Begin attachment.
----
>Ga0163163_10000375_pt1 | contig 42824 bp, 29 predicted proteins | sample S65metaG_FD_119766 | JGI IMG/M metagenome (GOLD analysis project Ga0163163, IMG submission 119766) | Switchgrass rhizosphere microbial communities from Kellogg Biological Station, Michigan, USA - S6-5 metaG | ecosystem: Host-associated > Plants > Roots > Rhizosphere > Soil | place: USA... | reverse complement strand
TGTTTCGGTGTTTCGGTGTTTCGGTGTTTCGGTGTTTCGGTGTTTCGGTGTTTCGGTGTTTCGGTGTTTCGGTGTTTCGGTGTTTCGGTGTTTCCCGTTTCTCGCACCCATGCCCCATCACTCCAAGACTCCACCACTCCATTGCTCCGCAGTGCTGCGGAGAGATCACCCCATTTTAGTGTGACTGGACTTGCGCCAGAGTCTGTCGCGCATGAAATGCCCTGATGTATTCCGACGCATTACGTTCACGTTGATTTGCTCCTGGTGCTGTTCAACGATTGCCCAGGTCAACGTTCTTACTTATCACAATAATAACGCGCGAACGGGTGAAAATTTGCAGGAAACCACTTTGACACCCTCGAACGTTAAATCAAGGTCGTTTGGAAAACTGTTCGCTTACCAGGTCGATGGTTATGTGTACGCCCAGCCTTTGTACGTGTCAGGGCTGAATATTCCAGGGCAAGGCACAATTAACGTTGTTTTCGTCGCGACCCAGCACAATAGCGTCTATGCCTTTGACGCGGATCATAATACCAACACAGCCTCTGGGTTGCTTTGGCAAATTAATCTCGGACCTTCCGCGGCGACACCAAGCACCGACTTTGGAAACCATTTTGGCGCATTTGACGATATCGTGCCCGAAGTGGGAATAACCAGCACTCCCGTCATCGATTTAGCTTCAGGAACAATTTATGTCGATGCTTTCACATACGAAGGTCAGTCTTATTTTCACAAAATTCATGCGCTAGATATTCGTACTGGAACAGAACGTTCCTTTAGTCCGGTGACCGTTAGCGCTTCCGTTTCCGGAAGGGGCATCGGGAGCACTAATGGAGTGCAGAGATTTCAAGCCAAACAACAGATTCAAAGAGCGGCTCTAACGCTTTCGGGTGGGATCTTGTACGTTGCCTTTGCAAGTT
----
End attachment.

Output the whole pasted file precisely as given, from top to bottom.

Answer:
>Ga0163163_10000375_pt1 | contig 42824 bp, 29 predicted proteins | sample S65metaG_FD_119766 | JGI IMG/M metagenome (GOLD analysis project Ga0163163, IMG submission 119766) | Switchgrass rhizosphere microbial communities from Kellogg Biological Station, Michigan, USA - S6-5 metaG | ecosystem: Host-associated > Plants > Roots > Rhizosphere > Soil | place: USA... | reverse complement strand
TGTTTCGGTGTTTCGGTGTTTCGGTGTTTCGGTGTTTCGGTGTTTCGGTGTTTCGGTGTTTCGGTGTTTCGGTGTTTCGGTGTTTCGGTGTTTCCCGTTTCTCGCACCCATGCCCCATCACTCCAAGACTCCACCACTCCATTGCTCCGCAGTGCTGCGGAGAGATCACCCCATTTTAGTGTGACTGGACTTGCGCCAGAGTCTGTCGCGCATGAAATGCCCTGATGTATTCCGACGCATTACGTTCACGTTGATTTGCTCCTGGTGCTGTTCAACGATTGCCCAGGTCAACGTTCTTACTTATCACAATAATAACGCGCGAACGGGTGAAAATTTGCAGGAAACCACTTTGACACCCTCGAACGTTAAATCAAGGTCGTTTGGAAAACTGTTCGCTTACCAGGTCGATGGTTATGTGTACGCCCAGCCTTTGTACGTGTCAGGGCTGAATATTCCAGGGCAAGGCACAATTAACGTTGTTTTCGTCGCGACCCAGCACAATAGCGTCTATGCCTTTGACGCGGATCATAATACCAACACAGCCTCTGGGTTGCTTTGGCAAATTAATCTCGGACCTTCCGCGGCGACACCAAGCACCGACTTTGGAAACCATTTTGGCGCATTTGACGATATCGTGCCCGAAGTGGGAATAACCAGCACTCCCGTCATCGATTTAGCTTCAGGAACAATTTATGTCGATGCTTTCACATACGAAGGTCAGTCTTATTTTCACAAAATTCATGCGCTAGATATTCGTACTGGAACAGAACGTTCCTTTAGTCCGGTGACCGTTAGCGCTTCCGTTTCCGGAAGGGGCATCGGGAGCACTAATGGAGTGCAGAGATTTCAAGCCAAACAACAGATTCAAAGAGCGGCTCTAACGCTTTCGGGTGGGATCTTGTACGTTGCCTTTGCAAGTT